Morleigh Steinberg, choreographer, wife of The Edge, is Artistic Director of Cold Dream Colour: a dance homage to Ireland's greatest living artist, Louis le Brocquy.
The performance features original music by The Edge, and premieres in Dublin this Friday and Saturday, at the Pavilion Theatre. U2.com caught up with Morleigh ahead of opening night.
So, a dance homage to Louis le Brocquy - what's that all about?!
A dance homage - yes! When I first saw his work, about 15 years ago, I thought his paintings were so indicative of dance. For me, they were such an inspiration to create movement and I wanted to study the paintings, to really get into them.
He's such an amazing artist. He's worked so hard his whole life, and has remained so present in his own work. It's all connected, it's all going somewhere, it's all very beautiful to see.
I had a conversation with him, briefly, and I asked if he'd ever seen his paintings danced. He said no, he had never seen his paintings danced! So the idea started there. He so often pays homage to different painters, and I thought, for his birthday we could pay homage to him.
Where did you start?
I looked at the whole body of his work, and then chose some of his periods that seemed relevant to movement or to theatre - or that really moved me, and stirred my soul. I asked two other choreographers - Liz Roche, from Ireland, and Oguri, who is Japanese and lives in LA - to look at the work too, and to see what they gravitated towards.
We studied the paintings, and the ideas behind them, and the technique and the colour, and started to make a piece from there.
The first ones I looked at were The Heads - beautiful white faces coming out of this beautiful light atmosphere. There is something so primal and so spiritual about them. So that was my first inspiration. And then the whole grey period, which had to do with post-war Ireland. A very bleak subject matter, but there's always hope in Louis' work.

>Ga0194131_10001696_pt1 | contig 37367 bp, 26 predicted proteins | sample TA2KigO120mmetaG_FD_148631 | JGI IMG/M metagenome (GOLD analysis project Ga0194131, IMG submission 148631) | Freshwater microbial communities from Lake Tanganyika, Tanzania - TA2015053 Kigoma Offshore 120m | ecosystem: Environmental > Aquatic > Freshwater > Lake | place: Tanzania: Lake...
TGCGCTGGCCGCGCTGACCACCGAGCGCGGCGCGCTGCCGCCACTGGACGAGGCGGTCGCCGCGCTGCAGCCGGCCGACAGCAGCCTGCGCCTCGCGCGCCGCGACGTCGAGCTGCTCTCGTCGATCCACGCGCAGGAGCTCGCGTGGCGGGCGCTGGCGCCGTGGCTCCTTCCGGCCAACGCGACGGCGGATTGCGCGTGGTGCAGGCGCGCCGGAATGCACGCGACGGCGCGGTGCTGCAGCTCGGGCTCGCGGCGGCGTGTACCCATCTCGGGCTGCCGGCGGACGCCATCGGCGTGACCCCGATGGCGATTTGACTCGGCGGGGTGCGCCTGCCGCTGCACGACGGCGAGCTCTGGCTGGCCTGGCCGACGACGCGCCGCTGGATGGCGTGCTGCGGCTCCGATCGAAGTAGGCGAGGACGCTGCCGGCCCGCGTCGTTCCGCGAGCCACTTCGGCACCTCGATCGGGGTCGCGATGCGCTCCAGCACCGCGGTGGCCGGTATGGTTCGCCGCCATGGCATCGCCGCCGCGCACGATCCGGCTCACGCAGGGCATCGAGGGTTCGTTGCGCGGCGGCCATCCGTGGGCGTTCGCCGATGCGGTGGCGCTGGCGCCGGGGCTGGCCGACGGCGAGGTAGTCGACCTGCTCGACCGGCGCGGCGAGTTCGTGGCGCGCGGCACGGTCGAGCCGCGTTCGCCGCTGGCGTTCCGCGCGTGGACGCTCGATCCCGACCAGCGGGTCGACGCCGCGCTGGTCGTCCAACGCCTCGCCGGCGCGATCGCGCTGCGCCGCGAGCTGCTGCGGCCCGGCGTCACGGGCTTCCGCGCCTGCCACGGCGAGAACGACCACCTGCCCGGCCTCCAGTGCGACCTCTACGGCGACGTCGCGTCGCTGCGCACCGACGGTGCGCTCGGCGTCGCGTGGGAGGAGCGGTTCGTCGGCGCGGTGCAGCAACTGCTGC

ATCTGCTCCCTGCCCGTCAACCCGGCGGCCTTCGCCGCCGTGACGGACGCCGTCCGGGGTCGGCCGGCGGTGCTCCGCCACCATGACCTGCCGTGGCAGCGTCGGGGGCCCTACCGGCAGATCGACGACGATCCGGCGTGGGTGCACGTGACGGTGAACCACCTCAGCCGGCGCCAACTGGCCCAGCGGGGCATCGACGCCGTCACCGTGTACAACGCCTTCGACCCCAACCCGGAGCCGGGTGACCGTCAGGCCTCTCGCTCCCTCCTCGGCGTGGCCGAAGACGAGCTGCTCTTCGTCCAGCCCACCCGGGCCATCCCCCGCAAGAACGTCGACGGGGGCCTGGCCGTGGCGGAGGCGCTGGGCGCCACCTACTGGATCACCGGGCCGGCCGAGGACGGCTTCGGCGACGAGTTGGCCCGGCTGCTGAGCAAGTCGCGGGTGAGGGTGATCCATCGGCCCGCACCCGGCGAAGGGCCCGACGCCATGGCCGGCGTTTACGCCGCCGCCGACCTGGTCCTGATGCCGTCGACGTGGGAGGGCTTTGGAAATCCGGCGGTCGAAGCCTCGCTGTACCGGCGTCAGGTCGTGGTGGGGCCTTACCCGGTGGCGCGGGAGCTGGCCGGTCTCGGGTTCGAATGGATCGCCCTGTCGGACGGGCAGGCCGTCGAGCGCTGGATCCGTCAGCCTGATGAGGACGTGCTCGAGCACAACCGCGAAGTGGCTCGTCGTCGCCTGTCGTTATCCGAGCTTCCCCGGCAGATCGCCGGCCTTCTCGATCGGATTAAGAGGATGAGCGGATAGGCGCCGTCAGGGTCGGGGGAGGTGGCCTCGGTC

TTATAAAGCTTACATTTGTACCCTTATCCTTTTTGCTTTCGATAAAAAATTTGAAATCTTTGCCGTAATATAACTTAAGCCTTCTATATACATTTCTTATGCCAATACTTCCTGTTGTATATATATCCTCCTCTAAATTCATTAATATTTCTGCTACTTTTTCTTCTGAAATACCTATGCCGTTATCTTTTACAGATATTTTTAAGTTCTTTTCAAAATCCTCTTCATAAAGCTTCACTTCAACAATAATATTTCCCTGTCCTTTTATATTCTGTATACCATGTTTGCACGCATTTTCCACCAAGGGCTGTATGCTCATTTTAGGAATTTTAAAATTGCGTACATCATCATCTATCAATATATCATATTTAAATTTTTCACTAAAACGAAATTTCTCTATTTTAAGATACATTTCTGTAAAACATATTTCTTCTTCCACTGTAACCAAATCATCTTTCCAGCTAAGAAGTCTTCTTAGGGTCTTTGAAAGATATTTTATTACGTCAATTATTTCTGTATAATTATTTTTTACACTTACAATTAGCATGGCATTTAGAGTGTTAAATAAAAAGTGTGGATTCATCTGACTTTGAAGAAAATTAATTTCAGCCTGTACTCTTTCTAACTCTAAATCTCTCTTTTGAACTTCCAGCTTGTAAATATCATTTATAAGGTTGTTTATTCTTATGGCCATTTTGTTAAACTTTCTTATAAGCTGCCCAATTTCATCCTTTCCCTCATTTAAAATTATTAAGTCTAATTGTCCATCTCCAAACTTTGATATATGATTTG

Have you created a narrative to the performance?
There is a narrative in the way he painted, and we kind of stuck to that. There's always hope in his paintings, a hope that rings true: the hope in the human spirit, in being human.
The dance is not chronological in terms of his work; it's a loose narrative, just as his paintings are. You only ever look at one painting at a time, after all. They're snapshots.
But I really didn't want to create a literal interpretation of his paintings. I wanted to ask, what do they inspire in us?
How did Edge get on, creating the original music?
Well, he and Paul Chavez and I got into a studio, and it was a lot of fun. It's so freeform; you're creating sound beds. There are some melodic pieces, and pieces with rhythm; but it was fun and liberating for him to work on sound, rather than to work within the distinct structure of rock songs.
I asked them, "What do these paintings sound like? What is their sonic atmosphere" I didn't want them to make music for the dance, as such; I wanted them to make music for the paintings.
The result is at times atmospheric, and at times tuneful. But there are no vocals. It's been recorded, but it will be mixed live by Paul on the night. So the music feels organic within the performance.
Was Edge using synths, or guitars, or what?
Oh my God... they used everything from a glass harmonica to guitars, to strange keyboards, to bottles€¦ It was such fun. It was a lot of work, but a lot of fun.
Edge is pleased with how it's turned out. We did a workshop performance earlier this year and he was very happy with it.
You're from the States, and Louis le Brocquy is one of Ireland's great living artists. Is this a cross-cultural embrace, for you?
When I first arrived here, I didn't have much connection with Ireland at all - and looking at his paintings helped me to make a connection. I began to understand Ireland more, because I could relate to his paintings on a physical level. It was very personal; they helped me to feel more at home.
What do you hope your audience will take from Cold Dream Colour?
I hope it hits people at a very guttural level, as Louis' work does. We're dancing from the inside out. It's not a superficial performance, that's for sure. Even if people don't understand it, they will still feel something.
Is Louis coming?
We hope so. He's turning 94 on Wednesday, so it depends how much energy he has.
If he does get to see it, what do you hope he'll draw from the experience?
You know, even if he just listens to the music and is inspired by that, I think it would be great. If he sees the performance and feels something of his work within it, that would be a success. And if he comes and just falls asleep and has a wonderful dream, I'll be very happy.
Further info on this weekend's performances here